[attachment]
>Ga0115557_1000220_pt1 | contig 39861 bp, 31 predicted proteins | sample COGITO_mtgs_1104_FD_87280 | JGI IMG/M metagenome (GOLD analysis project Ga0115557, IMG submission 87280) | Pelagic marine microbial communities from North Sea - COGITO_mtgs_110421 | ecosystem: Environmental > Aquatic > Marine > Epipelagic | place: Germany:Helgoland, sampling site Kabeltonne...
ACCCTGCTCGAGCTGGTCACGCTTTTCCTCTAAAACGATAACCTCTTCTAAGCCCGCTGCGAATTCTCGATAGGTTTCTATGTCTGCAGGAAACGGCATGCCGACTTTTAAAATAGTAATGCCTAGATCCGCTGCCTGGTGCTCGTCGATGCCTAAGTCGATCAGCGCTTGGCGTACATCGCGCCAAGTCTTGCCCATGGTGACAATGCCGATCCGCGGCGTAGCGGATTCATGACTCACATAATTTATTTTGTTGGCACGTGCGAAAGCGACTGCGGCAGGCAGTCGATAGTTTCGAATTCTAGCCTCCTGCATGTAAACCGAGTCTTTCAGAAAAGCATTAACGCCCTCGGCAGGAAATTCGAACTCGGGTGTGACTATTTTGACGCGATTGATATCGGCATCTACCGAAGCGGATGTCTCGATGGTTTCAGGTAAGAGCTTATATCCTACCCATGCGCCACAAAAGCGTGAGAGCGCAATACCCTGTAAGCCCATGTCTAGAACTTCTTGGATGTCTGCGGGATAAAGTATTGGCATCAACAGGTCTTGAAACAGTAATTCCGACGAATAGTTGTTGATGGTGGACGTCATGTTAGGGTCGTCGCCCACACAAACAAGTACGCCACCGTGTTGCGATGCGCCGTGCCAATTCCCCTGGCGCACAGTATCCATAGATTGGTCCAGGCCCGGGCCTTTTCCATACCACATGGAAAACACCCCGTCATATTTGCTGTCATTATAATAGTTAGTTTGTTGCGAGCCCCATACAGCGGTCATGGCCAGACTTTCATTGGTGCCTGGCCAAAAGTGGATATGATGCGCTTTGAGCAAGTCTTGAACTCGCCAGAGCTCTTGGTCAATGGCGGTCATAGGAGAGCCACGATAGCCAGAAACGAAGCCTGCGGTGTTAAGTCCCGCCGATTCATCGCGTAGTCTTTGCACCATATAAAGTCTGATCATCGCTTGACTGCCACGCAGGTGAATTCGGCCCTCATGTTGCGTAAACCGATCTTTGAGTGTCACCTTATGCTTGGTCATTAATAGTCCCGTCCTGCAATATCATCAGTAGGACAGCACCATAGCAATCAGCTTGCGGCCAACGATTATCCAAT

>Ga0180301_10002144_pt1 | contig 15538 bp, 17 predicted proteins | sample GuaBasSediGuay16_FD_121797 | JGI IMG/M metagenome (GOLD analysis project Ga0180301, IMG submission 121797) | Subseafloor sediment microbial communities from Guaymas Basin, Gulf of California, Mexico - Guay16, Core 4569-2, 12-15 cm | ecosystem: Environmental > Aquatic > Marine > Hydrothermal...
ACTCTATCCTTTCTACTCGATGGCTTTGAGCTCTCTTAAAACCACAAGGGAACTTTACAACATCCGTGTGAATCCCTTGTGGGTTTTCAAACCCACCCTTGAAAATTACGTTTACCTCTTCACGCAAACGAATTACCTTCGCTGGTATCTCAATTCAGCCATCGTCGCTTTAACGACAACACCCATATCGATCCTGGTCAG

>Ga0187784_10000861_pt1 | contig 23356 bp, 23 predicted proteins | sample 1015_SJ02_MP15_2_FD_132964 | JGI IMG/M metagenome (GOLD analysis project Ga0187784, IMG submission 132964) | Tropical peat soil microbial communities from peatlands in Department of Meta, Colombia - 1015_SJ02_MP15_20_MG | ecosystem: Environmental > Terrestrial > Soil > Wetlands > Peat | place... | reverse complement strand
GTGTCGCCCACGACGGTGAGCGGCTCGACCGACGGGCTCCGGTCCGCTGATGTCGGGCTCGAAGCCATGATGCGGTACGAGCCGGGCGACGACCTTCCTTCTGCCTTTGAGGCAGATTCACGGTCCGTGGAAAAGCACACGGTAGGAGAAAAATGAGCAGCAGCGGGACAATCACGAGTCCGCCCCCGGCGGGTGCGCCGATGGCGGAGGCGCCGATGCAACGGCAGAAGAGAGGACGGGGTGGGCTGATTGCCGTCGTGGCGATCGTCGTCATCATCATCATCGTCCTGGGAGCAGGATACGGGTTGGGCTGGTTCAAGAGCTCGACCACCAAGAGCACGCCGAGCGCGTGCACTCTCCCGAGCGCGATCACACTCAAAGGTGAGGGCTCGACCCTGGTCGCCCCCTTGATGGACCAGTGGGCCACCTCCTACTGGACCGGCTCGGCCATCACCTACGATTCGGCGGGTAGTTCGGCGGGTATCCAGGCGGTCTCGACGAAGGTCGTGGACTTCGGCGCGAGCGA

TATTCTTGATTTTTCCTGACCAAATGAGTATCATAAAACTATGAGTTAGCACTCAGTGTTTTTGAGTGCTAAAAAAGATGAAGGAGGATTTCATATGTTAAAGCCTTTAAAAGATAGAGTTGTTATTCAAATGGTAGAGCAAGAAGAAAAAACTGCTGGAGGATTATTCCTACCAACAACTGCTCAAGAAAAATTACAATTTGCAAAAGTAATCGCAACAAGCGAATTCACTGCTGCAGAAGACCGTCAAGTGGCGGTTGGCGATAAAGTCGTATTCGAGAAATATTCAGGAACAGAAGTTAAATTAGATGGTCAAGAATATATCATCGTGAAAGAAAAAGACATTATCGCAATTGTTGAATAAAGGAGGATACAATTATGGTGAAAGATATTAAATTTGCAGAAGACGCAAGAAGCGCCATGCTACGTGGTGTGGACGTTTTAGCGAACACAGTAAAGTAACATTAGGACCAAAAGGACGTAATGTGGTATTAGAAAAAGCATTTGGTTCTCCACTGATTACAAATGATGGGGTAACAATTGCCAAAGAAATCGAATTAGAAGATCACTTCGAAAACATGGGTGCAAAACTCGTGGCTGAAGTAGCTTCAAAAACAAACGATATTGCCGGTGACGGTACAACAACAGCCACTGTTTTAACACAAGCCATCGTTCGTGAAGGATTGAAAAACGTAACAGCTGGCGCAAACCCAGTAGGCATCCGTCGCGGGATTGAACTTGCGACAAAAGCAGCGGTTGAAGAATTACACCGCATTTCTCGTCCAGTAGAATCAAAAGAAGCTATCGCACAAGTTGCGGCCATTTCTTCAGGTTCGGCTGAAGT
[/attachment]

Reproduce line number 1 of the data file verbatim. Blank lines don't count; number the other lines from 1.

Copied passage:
>Ga0115557_1000220_pt1 | contig 39861 bp, 31 predicted proteins | sample COGITO_mtgs_1104_FD_87280 | JGI IMG/M metagenome (GOLD analysis project Ga0115557, IMG submission 87280) | Pelagic marine microbial communities from North Sea - COGITO_mtgs_110421 | ecosystem: Environmental > Aquatic > Marine > Epipelagic | place: Germany:Helgoland, sampling site Kabeltonne...